There is a paint­ing of the room and the pipers, with the (pos­si­bly offen­sive to some) pen­ta­gram con­ve­niently obscured by an entirely-out-of-place coat rack. Not only is the coat rack nowhere near an entryway–it is in a second-floor hallway–it is a good 10 or 15 feet long and so per­fectly obscures just a por­tion of the paint­ing that it appears to have been cus­tom made just for the pur­pose. At any rate, here is the paint­ing:
IMG_5149

The door of each room has a paint­ing depict­ing a per­son from the Poor House. The one on the sup­pos­edly haunted room fea­tures the very same pipers in a con­fig­u­ra­tion that looks very sim­i­lar to a pen­ta­gram:
IMG_5154

And i will con­clude this sec­tion with one more photo from the Edgefield. This is the ele­va­tor. It’s a small ser­vice ele­va­tor. Upon enter­ing, you are sur­rounded by this lady: three on the back wall, one on each side wall, and two on the front wall. When the door slides closed, there is yet another of her on the door (but with a flower instead of a face), com­plet­ing the cir­cle. I am not claus­tro­pho­bic at all and never have a prob­lem with elevators–but this par­tic­u­lar ele­va­tor really left me feel­ing closed in.
IMG_5152

We have a new kitty! As you may or may not remem­ber, there is this black-and-white fuzzy guy who has been hang­ing around our house:
IMG_0081

IMG_5089

We finally got con­fir­ma­tion from neigh­bors that nobody knows who he belongs to. He isn’t fixed, had a bit of a runny eye, and was a bit feral (not crazy wild­cat, but rough around the edges.) If he belonged to any­one, he was seri­ously neglected. We finally took him to the vet yes­ter­day. $300 and a nearly clean bill of health later (he’s on some antibi­otics now and was badly dehy­drated), I guess he’s ours.
IMG_5159

Last night, we had din­ner out in Beaverton. It’s a sub­urb of Portland, and only about 20 min­utes away, but feels like an entirely dif­fer­ent world. I’ve been detached from sub­ur­bia for so long that it feels like a for­eign place these days. Unsurprisingly, I got a lot of the same feel­ings I got from the last time I went down to visit Orange County.

Posted in: Dear Diary Portland

$500K south of the volcano

Every once in a while, it occurs to me that I live about a mile south of a vol­cano. Or, as a neigh­bor says, at least half-a-million-dollars south of the vol­cano. Housing prices up there can get crazy because Mt. Tabor is a rather nice park. Fortunately for hous­ing prices and my own per­sonal safety, it is an extinct vol­cano. My life won’t turn into a crappy dis­as­ter movie any time soon. Or if it does, it will be because of an earth­quake or zom­bie upris­ing or some­thing — not a vol­cano dis­as­ter.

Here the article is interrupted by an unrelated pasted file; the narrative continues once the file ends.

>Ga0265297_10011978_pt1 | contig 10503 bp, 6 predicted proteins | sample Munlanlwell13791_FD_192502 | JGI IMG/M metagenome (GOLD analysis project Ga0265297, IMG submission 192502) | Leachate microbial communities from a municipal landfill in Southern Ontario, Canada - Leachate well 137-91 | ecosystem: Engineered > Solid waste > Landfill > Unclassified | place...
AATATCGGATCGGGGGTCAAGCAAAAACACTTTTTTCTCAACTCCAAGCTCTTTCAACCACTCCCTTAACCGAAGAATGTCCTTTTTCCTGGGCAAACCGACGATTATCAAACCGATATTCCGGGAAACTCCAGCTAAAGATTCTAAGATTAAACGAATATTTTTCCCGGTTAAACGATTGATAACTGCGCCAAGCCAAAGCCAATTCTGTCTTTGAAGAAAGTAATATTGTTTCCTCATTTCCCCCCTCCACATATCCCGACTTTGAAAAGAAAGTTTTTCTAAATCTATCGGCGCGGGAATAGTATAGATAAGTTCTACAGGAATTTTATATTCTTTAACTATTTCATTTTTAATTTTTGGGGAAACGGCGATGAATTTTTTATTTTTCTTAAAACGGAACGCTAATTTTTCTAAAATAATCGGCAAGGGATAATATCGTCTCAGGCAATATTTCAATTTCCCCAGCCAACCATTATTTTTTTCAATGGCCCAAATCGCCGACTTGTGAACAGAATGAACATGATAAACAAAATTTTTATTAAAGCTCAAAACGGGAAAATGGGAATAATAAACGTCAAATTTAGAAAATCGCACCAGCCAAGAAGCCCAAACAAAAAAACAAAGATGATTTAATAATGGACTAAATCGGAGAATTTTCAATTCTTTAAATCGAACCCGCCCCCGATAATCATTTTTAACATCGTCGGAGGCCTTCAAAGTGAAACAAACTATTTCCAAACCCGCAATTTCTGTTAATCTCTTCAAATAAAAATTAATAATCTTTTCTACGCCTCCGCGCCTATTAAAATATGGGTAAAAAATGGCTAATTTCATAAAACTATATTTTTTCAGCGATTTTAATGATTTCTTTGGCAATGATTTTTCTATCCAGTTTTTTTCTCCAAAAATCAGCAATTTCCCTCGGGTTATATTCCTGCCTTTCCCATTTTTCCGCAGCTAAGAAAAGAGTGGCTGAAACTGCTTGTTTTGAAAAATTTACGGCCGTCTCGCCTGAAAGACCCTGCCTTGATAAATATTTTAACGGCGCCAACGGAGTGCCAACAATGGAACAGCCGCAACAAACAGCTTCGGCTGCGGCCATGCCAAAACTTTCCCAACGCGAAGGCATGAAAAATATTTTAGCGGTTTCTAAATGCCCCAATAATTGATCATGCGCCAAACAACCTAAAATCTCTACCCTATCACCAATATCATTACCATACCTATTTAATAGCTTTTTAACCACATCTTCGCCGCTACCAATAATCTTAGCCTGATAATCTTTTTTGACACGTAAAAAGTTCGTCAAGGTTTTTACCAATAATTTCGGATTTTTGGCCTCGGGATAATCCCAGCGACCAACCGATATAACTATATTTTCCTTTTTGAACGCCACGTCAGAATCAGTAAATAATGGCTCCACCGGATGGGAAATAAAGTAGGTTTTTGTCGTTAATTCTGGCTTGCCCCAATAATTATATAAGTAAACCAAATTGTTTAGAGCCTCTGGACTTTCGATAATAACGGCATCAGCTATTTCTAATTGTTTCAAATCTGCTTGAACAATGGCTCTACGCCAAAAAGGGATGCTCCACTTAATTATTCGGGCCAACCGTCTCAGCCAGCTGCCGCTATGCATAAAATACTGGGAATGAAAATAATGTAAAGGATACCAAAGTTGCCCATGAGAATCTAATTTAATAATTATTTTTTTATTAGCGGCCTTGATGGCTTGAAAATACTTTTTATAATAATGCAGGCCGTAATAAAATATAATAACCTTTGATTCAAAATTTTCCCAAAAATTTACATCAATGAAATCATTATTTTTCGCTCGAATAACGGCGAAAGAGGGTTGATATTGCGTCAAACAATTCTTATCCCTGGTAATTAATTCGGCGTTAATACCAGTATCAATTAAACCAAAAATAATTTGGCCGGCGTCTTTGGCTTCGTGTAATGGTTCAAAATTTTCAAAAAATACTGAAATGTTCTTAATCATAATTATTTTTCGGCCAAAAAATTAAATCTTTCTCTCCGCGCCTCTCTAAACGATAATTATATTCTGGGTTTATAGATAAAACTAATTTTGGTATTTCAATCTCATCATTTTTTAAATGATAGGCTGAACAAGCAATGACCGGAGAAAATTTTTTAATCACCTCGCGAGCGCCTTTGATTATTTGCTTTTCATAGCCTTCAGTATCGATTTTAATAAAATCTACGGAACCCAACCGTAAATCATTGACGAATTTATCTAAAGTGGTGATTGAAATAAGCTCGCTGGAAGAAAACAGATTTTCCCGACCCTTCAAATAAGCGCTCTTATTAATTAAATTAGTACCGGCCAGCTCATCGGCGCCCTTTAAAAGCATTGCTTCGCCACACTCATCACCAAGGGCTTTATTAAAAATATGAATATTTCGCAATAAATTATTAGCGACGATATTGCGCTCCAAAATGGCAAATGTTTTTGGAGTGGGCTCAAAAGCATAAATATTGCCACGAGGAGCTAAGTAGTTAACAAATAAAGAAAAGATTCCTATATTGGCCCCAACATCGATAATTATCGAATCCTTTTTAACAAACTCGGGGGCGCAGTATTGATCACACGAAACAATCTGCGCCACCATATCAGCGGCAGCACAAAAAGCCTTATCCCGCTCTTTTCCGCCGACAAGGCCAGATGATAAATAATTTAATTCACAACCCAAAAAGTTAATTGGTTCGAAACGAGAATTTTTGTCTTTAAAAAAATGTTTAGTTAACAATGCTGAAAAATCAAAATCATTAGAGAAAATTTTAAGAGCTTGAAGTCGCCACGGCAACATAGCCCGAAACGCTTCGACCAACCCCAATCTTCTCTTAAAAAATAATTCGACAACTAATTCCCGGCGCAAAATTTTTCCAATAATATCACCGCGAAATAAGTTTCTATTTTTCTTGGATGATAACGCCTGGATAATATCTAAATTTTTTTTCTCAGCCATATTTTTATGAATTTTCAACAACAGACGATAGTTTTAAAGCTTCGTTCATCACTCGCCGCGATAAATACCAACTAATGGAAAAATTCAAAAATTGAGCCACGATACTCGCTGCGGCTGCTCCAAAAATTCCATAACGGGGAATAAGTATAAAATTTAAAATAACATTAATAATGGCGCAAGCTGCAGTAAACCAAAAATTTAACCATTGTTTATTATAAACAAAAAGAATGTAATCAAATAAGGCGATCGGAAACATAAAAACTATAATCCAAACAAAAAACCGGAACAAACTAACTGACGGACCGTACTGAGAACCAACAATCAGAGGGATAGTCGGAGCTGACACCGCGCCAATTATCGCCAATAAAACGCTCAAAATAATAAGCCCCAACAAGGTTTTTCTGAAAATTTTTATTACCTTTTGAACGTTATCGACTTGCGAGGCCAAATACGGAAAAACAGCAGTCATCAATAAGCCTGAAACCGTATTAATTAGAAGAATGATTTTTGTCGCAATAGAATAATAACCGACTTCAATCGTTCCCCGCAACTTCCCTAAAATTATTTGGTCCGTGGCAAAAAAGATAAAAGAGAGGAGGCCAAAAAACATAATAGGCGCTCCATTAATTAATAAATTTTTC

I guess Portland is one of the few US cities (“one of two major cities” accord­ing to Wikipedia) to have an extinct vol­cano within city lim­its. The other city is Bend, also in Oregon.

I might just fix my bicy­cle and head up to the vol­cano today.

Posted in: Dear Diary Portland

The geometry of butter

BrianEnigma: Oregon has crappy but­ter geom­e­try.

I tweeted that ear­lier tonight and expect some amount of con­fu­sion. Sticks of but­ter across the coun­try all have the same vol­ume. You go to the store, you buy 16oz of but­ter, and you get four sticks of 4oz. In the rest of the coun­try, the sticks are long and skinny. Here, it seems that some sort of leg­is­la­tion is in place to enforce the max­i­mum annoy­ance fac­tor pos­si­ble because the sticks are short and stubby.

“Well, what does it mat­ter? You’re still get­ting the same amount of but­ter, right?”

It mat­ters because all but­ter dishes seem to be specif­i­cally engi­neered for the long, skinny sticks. Case in point: tonight (although it has hap­pened a half-dozen times in the past), I lifted the cover of the but­ter dish to get at the but­tery good­ness con­tained within–but it was gone! All used up? The but­tery equiv­a­lent of the ham­bur­gu­lar? Though... why was the cover more heavy than usual? *splat* The but­ter, which being taller than “reg­u­lar” sticks, had melted itself to the cover and lift­ing it at an angle had pro­vided just enough jostling for it to become free. And so it hit the counter.

Damn our but­ter geom­e­try. And damn the lack of but­ter dishes to accom­mo­date our fat, stubby but­ter sticks.

Posted in: Dear Diary Food Portland